But it’s the music history that fascinates more. Once the earliest recordings are out of the way, Doggett claims with some justification that rock’n’roll actually began with Clarence ‘Pinetop’ Smith’s 1928 recording of ‘Pine Top’s Boogie Woogie’ and, being unfamiliar with this tune, I checked for myself and discovered he was right. Dynamics and presentation aside, it’s not that different from Fats Domino or even Jerry Lee Lewis. Thereafter my progress in reading the book was impeded by countless visits to my lap top to check out this or that piece of music I was reading about, at least until we reached Elvis, especially Bessie Smiths ‘I’m Wild About That Thing’ which Doggett brazenly cites as an example of a blues recording that “made a shameless declaration of how it felt to fuck, and want to be fucked”. This was clearly worth a listen regardless of how it might impact on my morals.
Although Doggett nails his colours to the mast in the acknowledgements, conceding his lifetime affair with Crosby, Stills & Nash (and, knowing him as I do, their ancestral forebears, plus Bob Dylan and Neil Young), he leaves them at the door once his book reaches the rock era, especially when considering popular music that divides opinion, usually between combative critics and mainstream fans. Due attention is thus afforded to the soundtrack albums of musicals by Rodgers & Hammerstein that vied with Elvis in the 1950s and, more especially, to The Sound Of Music that occupied the upper reaches of the charts alongside The Beatles a decade later. Similarly, it may have been hard for a writer of his critical perception to devote equal space to the likes of Engelbert Humperdinck, Vince Hill and Ken Dodd (and even, in earlier chapters to the likes of Mantovani, Ray Coniff and James Last), as he does to groups like The Beatles, Stones and Who but he swallows his inclinations and manages it – no mean feat for someone who’s seen as many Dylan concerts as I have Who shows. Indeed, on a relative basis compared to their fame and achievements, very little space is devoted to either The Beatles or Dylan or, for that matter, David Bowie, all of whom Doggett has written about extensively in the past.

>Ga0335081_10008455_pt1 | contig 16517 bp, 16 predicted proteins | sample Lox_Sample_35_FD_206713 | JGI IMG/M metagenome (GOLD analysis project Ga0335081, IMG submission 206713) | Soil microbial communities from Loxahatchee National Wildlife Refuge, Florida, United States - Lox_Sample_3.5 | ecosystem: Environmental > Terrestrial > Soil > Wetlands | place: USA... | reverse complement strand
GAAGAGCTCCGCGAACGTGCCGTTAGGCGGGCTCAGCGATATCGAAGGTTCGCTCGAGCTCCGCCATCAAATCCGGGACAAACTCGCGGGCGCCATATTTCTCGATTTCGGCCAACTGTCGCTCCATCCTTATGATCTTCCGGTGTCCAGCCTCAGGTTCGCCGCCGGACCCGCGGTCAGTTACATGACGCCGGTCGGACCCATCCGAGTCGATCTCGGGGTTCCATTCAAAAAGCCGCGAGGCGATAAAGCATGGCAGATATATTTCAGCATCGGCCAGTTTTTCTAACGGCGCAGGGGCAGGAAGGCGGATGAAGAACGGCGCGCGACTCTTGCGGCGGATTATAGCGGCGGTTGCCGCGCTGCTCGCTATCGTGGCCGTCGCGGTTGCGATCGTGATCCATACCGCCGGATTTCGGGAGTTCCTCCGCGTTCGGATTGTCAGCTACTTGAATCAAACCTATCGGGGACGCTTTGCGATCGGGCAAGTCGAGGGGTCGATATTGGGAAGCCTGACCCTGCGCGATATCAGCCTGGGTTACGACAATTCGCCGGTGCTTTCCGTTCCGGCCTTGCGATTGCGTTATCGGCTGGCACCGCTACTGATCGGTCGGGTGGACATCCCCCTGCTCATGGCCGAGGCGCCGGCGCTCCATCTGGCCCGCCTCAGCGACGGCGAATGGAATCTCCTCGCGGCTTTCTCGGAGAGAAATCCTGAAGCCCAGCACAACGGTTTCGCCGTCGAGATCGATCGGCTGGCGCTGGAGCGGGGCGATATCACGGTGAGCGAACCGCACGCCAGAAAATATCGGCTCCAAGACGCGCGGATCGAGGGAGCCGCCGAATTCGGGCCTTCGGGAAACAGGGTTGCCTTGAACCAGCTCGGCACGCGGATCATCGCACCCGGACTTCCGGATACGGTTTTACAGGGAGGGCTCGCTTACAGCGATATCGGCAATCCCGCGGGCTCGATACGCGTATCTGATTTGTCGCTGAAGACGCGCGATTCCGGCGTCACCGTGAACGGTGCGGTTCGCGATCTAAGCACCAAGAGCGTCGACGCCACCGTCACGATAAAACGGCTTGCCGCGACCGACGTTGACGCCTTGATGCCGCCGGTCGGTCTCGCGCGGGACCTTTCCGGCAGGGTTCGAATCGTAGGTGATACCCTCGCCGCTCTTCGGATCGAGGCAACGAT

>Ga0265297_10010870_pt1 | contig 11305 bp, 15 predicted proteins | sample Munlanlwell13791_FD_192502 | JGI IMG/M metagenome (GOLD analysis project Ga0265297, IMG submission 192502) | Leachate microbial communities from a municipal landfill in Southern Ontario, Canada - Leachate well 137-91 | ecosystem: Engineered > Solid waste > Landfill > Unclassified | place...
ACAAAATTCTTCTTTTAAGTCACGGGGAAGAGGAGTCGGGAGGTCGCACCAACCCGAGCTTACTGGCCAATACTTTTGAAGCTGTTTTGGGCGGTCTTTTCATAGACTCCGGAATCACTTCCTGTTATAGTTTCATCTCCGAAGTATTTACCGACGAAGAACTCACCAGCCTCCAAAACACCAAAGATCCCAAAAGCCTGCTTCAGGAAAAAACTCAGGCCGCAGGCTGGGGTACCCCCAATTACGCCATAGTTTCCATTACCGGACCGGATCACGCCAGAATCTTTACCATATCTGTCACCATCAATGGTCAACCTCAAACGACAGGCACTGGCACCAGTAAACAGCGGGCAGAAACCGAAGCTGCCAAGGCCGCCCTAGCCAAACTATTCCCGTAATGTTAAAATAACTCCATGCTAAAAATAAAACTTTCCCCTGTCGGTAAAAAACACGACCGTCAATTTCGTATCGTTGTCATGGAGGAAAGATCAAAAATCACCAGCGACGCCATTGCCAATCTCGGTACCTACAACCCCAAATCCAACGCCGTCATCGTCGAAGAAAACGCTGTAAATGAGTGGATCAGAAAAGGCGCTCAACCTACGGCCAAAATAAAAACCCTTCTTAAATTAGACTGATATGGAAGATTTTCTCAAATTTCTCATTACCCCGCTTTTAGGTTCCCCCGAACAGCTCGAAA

The book is full of entertaining titbits like how the BBC’s first Director General John Reith, a man whose principles were carved in granite, refused to allow song titles to be mentioned on the radio lest it be interpreted as a form of advertising. And who knew that the expression Whiskey A Go Go, as in the name of numerous rock clubs, translates as Whiskey Galore, borrowed from the title of a novel by Compton Mackenzie that became a popular Ealing comedy?